Danner Darcleight’s Concrete Carnival is a moving portrait of one man’s long journey from hopeless and addiction to love and redemption. And the following blogs are about his relationship with his wife,  Lilly, who he met in 2009 and married a year later. Lilly has given workshops and lectures in all 50 states about autism. 

With that I turn you over to part one of Danner’s blog.

*         *         *

“In a few months, Lily and I will celebrate our six-year anniversary, years that have passed by as if in a pleasant dream. Hokey as it may sound, I have the incredibly good fortune to have married my best friend, a smart, caring, gorgeous woman. Our paths crossed in such an unlikely and serendipitous fashion, that, looking back on it, I can't help but see our courtship as if it were the early scenes in a romantic movie I'd actually watch. After getting to know each other for a year, we were married by a friendly justice of the peace in a small ceremony - that took place in the foyer of a prison's visiting room.
“Take a breath, and listen to what you're thinking. Are you happy for me, and imagining Lily as a good person?  Or, are you shuffling through a host of possibilities that explain why Lily would marry a prisoner?  Theories abound. Perhaps she's deranged, mentally feeble, or wildly insecure - and, I' m likely a devious con artist, telling Lily what she needs to hear while I slowly bilk her out of her l life savings.
“That’s a gentle paraphrasing of the comment threads one can find, I'm told, on the Web site of the reality show Prison Wives. And by no means does that constitute a monopoly on such morally-superior passing of judgment. Granted, one must control for a certain amount of fat-mouthing on any issue, from gun control to the upcoming film adaptation of a sci-fi classic. Still, any story of someone marrying a prisoner will inevitably draw comments that could have come from voices of fifty years ago, openly disapproving of interracial marriages, airing their rancid prejudices, and assassinating character.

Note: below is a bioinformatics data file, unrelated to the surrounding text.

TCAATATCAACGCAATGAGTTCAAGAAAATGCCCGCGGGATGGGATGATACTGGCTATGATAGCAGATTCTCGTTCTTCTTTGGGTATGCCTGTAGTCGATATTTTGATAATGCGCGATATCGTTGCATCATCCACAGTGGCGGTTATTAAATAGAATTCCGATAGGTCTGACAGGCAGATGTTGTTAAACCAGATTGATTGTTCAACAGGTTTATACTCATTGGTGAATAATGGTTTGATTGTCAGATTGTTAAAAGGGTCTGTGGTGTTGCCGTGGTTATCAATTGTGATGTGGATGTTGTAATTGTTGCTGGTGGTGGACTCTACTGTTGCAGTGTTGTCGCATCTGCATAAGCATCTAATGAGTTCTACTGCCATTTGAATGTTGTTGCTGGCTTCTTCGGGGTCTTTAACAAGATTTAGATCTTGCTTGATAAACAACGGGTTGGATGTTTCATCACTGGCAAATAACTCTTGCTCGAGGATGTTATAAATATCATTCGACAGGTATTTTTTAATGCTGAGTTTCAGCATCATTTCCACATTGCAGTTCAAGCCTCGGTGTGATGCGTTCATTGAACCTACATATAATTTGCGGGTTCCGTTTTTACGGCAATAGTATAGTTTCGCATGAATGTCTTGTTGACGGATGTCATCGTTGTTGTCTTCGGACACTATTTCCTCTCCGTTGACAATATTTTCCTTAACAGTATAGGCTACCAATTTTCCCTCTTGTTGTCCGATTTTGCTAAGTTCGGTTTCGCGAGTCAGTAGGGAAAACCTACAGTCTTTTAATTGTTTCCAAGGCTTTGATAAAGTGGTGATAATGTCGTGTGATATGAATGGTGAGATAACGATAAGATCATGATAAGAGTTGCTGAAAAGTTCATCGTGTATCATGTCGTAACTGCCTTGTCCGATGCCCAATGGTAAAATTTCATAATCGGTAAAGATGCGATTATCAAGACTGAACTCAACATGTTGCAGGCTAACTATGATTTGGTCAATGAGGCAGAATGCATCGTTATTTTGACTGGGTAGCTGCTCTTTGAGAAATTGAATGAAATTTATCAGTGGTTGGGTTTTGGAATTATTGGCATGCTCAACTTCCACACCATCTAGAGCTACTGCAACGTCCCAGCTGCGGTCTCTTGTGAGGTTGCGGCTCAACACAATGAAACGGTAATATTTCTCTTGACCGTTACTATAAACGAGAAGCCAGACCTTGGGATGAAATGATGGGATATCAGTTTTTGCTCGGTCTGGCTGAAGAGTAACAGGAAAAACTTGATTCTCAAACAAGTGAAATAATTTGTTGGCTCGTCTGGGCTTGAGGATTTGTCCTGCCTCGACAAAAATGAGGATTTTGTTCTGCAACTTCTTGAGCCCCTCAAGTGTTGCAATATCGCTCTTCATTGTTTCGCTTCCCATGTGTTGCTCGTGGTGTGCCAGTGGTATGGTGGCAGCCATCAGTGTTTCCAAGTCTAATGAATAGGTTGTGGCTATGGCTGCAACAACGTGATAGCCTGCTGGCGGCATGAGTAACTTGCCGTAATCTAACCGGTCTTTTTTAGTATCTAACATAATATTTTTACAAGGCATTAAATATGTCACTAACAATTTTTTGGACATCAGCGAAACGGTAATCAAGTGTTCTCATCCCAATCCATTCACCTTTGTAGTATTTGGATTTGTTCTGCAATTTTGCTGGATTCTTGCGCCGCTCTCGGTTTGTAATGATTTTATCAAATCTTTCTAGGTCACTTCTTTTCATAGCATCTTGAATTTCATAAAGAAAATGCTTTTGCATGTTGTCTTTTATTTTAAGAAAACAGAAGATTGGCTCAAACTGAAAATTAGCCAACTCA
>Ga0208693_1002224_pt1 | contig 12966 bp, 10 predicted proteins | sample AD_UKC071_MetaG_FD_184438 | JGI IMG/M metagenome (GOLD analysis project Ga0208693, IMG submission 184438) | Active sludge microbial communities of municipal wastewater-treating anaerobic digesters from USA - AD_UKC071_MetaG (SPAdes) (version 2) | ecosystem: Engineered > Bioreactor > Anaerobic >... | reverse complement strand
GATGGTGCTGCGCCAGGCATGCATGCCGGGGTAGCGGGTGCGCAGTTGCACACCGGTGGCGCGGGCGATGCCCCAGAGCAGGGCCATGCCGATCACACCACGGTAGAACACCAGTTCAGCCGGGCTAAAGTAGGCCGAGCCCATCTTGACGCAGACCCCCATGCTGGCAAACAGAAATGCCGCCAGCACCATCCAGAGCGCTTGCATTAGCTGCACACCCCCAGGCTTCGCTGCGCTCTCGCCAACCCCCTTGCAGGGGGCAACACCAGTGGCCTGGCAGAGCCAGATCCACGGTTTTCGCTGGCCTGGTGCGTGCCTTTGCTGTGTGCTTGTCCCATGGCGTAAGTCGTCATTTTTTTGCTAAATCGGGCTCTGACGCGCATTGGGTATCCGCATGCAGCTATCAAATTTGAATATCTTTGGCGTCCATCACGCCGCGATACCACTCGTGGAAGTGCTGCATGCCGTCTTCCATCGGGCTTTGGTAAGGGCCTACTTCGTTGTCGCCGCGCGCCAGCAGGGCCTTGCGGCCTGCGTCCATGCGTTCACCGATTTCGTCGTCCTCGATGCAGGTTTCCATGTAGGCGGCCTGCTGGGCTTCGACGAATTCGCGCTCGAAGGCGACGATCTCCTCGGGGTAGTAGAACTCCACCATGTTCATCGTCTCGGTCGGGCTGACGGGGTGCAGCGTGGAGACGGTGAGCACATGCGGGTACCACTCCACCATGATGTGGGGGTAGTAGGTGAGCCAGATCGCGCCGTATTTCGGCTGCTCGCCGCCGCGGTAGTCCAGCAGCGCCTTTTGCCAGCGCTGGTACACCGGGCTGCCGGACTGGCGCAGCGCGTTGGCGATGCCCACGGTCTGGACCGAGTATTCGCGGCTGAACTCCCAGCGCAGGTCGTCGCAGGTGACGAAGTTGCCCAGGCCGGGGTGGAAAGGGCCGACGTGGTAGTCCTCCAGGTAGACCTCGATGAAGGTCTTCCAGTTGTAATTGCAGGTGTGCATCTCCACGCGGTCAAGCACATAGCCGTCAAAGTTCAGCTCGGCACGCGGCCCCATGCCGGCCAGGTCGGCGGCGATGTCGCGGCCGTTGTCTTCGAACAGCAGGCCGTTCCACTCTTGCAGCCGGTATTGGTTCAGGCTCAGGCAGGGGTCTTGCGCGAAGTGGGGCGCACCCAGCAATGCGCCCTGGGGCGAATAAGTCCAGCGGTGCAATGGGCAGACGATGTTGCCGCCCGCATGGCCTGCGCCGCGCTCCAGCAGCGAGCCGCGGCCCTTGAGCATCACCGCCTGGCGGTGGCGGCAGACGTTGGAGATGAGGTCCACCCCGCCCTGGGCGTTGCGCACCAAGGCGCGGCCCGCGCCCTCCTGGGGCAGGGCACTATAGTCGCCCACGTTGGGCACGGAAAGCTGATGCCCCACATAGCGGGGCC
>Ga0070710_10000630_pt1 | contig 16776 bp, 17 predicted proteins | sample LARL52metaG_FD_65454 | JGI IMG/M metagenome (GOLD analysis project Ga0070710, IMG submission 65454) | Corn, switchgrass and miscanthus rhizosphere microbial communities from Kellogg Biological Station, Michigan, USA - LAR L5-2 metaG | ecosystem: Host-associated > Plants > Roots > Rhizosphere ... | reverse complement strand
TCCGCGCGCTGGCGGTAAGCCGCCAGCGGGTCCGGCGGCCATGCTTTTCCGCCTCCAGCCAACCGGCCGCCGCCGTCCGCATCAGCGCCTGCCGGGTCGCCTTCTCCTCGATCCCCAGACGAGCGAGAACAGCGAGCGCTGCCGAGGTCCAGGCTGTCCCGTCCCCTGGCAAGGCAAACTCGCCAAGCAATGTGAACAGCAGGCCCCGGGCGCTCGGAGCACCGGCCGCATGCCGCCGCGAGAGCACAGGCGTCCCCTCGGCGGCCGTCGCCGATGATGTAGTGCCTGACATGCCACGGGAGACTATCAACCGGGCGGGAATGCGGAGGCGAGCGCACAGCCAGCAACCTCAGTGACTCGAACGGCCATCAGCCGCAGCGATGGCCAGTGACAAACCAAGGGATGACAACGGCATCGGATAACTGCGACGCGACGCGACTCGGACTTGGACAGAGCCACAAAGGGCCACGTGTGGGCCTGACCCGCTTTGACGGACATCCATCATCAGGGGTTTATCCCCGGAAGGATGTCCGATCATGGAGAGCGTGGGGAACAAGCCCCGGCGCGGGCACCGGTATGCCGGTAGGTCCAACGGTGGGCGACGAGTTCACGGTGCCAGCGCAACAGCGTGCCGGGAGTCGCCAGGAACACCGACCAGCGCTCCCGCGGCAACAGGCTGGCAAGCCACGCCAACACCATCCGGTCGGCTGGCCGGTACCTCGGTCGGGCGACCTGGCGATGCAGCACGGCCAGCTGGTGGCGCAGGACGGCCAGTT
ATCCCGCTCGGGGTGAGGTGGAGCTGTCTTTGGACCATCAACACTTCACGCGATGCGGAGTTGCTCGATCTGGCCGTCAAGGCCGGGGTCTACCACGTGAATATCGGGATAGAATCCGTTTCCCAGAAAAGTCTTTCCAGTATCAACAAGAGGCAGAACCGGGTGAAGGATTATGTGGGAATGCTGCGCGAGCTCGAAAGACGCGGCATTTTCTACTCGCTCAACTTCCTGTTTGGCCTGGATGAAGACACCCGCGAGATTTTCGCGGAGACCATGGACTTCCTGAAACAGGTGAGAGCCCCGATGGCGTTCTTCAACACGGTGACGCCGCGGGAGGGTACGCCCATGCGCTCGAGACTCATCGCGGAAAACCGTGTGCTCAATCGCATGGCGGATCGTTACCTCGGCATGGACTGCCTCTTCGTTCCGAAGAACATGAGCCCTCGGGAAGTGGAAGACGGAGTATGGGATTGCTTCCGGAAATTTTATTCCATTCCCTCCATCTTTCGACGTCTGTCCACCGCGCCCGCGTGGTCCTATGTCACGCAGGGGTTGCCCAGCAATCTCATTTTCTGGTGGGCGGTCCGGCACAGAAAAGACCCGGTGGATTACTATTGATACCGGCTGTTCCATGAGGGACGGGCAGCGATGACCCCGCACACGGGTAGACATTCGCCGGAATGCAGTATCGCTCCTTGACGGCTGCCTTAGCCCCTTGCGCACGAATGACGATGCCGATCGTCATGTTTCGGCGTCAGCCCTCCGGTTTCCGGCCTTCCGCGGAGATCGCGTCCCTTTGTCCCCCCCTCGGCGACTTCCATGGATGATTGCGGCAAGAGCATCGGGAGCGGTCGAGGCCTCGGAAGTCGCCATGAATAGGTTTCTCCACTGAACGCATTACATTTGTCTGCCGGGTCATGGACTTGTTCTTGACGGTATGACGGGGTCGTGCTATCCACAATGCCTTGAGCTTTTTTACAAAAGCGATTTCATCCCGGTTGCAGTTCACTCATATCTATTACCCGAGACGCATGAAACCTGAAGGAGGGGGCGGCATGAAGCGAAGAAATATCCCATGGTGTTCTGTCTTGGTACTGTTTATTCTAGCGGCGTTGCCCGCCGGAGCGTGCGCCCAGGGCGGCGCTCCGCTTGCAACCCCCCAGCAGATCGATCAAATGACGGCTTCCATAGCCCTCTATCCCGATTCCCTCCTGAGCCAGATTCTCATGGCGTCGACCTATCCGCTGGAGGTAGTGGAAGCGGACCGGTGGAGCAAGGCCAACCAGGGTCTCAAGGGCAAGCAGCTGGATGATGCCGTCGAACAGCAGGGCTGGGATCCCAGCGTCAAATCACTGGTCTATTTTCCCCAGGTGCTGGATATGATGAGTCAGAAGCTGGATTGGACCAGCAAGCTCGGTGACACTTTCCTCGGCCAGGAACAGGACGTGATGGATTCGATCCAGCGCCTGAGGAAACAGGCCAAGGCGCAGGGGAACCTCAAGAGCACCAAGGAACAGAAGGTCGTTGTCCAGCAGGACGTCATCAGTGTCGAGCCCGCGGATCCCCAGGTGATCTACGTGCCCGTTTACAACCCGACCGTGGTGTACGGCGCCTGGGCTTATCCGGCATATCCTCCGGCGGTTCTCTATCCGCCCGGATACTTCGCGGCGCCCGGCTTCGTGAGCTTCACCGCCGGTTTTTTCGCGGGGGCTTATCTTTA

“I'm apt, however, to be more charitable in my estimation of you, reader. And so, together, we can unpack the deeper emotions that may be hidden within this issue. For starters, why the rabid negativity and hate?  While we, as a nation, have made great progress in our attitudes regarding race, gender, and sexual orientation, one form of bigotry that remains socially acceptable, and so common as to escape discussion, is the fear and loathing of prisoners. We are misfit toys and wayward boys (and girls), the castaways who live in your midst, on concrete islands fortified with concertina wire.  If we are thought of at all, it is as the Other, a homogenous group lacking all the traces of humanity— fears, loves, disappointments, desires, talents - possessed by those in the world.
“There was a time, in eighteenth century England, when the public made good spoil of joking about the twitching legs of the men and women condemned to death by hanging. Such humor has kept up with the times, embodied by cultural shorthand like ‘ride the lightning’ to blithely depict execution by electric chair.  And today, rarely does prison show up in pop culture without a reference to the new inhabitant winding up on the receiving end of a (black and burly) Bubba.
“It's little wonder, then, that the local news will quote from the grieving family member of a crime victim, who, without a t race of irony, hopes that the perpetrator gets criminally victimized when he gets to prison.  The newly aggrieved can be forgiven their revenge fantasies, but what can be said of the news outlets that perpetuate the ugliness, or the off-camera producer who solicits such a reaction?  Politicians and the media —in a quest to garner votes or viewers—know exactly which buttons to push to scare citizens into overestimating the amount of crime that takes place in the community, exaggerating the likelihood of a recent parolee violently interacting with unsuspecting citizens.